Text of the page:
The two themes God gave to me for 2021 were ‘Authentic Worship’ and ‘Hearts of Gratitude’. I have already completed the blog series on Authentic Worship and now focus on the second theme. Although I am dealing with them separately they are tightly intertwined and cannot occur independently. In fact, the Lord just showed me today that you cannot have authentic worship without a heart of gratitude.

God will be testing the authenticity of our worship and whether we have hearts of gratitude. The test of gratitude can only be done through adversity. Gratitude is an attitude. It goes hand in hand with contentment. The opposite of gratitude is entitlement. A spirit of entitlement is akin to what I call ‘the spoilt child complex.’ The belief that I must get everything I want now and if I don’t I throw a tantrum. Unfortunately, that’s how many Christians are in their relationship with God. They see Him mainly as provider and blesser (if there’s any such word) and if they don’t get His blessing in the time they feel it should be given they are ready to complain and turn their backs on Him. We need a shift in mindset!! In academia we call this ‘a paradigm shift’. We have to start with the premise that we are here because God determined our days. He went further and through Jesus Christ has made available to every man, woman and child the gift of salvation. God so loved each one of us that He gave His only begotten Son so that we could have eternal life. This is the ultimate gift. If we get nothing else from God, we should be satisfied. Everything else is brawta. God owes you and I absolutely nothing but we owe Him everything. If we are able to come into that mindset, it will be easy to have a heart of gratitude; to be content with God’s provision, no matter how small or large it is.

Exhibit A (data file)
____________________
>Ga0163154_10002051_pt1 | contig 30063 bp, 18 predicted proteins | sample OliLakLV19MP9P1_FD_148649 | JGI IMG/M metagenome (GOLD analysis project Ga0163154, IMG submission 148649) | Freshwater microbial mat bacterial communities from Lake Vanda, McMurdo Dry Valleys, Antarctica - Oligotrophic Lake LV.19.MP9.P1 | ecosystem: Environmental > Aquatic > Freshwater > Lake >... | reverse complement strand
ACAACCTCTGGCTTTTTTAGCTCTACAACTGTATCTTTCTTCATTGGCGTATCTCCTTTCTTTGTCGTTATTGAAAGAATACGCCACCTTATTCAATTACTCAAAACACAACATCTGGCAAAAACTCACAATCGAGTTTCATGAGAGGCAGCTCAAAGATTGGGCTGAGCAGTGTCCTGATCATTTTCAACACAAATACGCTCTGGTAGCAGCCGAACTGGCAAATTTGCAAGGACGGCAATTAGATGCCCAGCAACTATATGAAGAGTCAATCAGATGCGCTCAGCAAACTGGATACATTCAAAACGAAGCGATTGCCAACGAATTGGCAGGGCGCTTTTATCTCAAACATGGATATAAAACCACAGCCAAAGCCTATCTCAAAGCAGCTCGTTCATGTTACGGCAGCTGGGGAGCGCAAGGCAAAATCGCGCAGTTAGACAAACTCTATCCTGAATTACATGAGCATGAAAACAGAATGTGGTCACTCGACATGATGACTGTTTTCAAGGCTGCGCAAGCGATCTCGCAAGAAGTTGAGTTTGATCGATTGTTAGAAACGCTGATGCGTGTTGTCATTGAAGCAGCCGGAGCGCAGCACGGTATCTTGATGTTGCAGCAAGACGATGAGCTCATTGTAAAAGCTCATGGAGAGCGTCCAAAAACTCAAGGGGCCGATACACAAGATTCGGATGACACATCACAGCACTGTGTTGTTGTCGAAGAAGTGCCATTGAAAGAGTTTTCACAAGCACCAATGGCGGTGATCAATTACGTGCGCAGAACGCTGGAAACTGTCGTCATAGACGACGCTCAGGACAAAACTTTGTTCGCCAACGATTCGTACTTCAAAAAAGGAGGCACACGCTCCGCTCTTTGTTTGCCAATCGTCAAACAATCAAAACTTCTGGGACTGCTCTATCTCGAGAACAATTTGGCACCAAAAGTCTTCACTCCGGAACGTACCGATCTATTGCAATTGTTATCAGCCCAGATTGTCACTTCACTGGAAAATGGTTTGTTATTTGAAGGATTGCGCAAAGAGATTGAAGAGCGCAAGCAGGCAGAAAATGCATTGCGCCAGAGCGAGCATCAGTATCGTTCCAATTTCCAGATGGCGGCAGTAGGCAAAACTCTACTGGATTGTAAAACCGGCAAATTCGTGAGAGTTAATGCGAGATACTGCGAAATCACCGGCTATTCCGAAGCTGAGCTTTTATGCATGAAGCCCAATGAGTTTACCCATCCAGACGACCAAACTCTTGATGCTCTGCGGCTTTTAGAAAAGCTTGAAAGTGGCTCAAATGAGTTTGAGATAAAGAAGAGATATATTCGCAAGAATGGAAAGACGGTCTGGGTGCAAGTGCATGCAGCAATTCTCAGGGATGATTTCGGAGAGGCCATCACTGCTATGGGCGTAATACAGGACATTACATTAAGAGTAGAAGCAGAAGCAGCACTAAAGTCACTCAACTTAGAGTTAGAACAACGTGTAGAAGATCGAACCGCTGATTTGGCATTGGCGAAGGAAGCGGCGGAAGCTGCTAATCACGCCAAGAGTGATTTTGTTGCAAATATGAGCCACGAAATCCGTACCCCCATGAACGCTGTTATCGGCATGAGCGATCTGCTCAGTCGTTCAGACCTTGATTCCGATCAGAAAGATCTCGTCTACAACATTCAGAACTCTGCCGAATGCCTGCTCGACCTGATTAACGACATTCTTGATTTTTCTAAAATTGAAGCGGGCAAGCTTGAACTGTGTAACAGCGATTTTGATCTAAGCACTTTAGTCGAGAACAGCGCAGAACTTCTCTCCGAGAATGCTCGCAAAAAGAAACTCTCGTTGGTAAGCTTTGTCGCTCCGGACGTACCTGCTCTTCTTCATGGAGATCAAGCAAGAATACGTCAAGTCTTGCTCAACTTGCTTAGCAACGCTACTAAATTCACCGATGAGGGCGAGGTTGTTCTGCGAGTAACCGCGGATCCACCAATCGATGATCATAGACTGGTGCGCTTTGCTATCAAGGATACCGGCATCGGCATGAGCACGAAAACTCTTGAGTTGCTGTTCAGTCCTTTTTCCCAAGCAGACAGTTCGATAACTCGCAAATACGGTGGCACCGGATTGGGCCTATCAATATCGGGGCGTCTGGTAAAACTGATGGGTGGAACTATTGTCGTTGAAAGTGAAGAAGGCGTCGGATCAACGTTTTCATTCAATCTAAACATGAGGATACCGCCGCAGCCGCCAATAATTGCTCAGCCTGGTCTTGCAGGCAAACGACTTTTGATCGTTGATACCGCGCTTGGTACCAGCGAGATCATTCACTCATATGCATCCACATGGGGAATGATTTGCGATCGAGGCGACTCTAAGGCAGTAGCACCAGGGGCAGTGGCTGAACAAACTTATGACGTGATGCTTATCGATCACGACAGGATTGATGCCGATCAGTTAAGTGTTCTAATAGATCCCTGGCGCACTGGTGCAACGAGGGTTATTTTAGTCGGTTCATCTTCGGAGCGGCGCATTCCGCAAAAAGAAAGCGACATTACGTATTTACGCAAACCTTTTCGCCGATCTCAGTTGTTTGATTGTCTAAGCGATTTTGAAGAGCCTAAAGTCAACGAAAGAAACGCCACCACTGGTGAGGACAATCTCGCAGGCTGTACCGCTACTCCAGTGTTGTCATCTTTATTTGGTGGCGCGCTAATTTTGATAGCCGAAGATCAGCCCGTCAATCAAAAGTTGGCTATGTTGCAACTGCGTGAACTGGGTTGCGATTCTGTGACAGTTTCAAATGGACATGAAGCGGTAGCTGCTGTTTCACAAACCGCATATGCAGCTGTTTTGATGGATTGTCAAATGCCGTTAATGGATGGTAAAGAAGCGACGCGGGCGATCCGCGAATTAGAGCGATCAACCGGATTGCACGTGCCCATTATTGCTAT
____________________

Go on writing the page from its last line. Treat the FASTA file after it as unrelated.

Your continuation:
Why do so many Christians struggle with gratitude?